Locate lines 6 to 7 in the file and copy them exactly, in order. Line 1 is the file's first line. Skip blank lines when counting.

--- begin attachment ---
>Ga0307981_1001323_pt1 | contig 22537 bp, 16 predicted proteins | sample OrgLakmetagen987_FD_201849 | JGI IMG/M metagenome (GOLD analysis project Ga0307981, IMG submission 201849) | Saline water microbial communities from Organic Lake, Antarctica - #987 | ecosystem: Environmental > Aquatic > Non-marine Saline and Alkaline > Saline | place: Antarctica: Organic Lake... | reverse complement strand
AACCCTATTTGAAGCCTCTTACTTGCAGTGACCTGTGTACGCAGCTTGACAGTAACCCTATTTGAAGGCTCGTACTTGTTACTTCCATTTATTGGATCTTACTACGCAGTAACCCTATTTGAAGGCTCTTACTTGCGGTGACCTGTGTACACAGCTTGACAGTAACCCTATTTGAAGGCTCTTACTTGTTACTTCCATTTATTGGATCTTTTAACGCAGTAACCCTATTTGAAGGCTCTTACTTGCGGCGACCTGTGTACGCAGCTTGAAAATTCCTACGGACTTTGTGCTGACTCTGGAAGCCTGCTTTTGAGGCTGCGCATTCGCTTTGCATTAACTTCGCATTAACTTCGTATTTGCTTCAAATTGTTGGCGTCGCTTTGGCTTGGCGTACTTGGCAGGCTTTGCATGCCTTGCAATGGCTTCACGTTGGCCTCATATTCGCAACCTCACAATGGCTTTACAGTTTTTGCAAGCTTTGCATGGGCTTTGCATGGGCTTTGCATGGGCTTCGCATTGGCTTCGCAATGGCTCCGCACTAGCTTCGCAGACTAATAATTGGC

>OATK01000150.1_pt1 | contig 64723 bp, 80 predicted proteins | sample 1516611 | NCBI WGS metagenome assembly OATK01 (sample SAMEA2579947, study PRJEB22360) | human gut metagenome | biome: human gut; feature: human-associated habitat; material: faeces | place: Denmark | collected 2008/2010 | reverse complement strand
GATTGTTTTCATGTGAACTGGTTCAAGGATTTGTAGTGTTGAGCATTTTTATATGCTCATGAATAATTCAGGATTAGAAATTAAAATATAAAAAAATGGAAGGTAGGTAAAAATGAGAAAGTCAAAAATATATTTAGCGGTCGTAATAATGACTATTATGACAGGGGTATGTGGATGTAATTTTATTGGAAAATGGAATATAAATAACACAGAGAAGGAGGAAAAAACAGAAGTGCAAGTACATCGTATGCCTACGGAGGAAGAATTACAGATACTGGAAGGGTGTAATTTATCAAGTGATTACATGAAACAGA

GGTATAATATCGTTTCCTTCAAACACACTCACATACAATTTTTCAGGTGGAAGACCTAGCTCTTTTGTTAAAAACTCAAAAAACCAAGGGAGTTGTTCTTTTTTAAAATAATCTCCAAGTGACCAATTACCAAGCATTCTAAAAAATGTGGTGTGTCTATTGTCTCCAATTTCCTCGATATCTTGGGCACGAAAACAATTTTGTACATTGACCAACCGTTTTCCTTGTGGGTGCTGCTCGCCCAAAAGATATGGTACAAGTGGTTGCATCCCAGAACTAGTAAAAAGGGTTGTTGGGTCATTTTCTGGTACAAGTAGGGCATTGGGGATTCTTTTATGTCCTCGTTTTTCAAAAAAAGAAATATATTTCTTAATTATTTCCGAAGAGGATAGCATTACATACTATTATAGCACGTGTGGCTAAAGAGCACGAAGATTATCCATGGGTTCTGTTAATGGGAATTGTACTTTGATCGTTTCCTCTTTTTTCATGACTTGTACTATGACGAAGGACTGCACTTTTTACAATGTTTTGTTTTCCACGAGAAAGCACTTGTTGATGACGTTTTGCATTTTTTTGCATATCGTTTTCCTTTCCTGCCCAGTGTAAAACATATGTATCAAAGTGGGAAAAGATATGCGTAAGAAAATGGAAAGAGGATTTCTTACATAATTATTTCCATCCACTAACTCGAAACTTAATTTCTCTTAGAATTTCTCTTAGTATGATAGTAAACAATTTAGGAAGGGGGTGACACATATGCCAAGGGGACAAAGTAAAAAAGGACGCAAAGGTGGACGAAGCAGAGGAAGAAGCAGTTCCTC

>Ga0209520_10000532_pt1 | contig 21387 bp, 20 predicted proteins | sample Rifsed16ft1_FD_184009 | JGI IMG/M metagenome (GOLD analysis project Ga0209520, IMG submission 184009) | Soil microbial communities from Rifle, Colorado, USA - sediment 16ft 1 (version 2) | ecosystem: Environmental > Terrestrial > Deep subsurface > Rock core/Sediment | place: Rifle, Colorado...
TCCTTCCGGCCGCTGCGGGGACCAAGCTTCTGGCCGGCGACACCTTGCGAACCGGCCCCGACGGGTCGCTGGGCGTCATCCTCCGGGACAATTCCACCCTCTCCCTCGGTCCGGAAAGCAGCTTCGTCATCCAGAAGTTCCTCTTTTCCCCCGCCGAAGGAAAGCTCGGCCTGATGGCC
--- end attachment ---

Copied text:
>Ga0209520_10000532_pt1 | contig 21387 bp, 20 predicted proteins | sample Rifsed16ft1_FD_184009 | JGI IMG/M metagenome (GOLD analysis project Ga0209520, IMG submission 184009) | Soil microbial communities from Rifle, Colorado, USA - sediment 16ft 1 (version 2) | ecosystem: Environmental > Terrestrial > Deep subsurface > Rock core/Sediment | place: Rifle, Colorado...
TCCTTCCGGCCGCTGCGGGGACCAAGCTTCTGGCCGGCGACACCTTGCGAACCGGCCCCGACGGGTCGCTGGGCGTCATCCTCCGGGACAATTCCACCCTCTCCCTCGGTCCGGAAAGCAGCTTCGTCATCCAGAAGTTCCTCTTTTCCCCCGCCGAAGGAAAGCTCGGCCTGATGGCC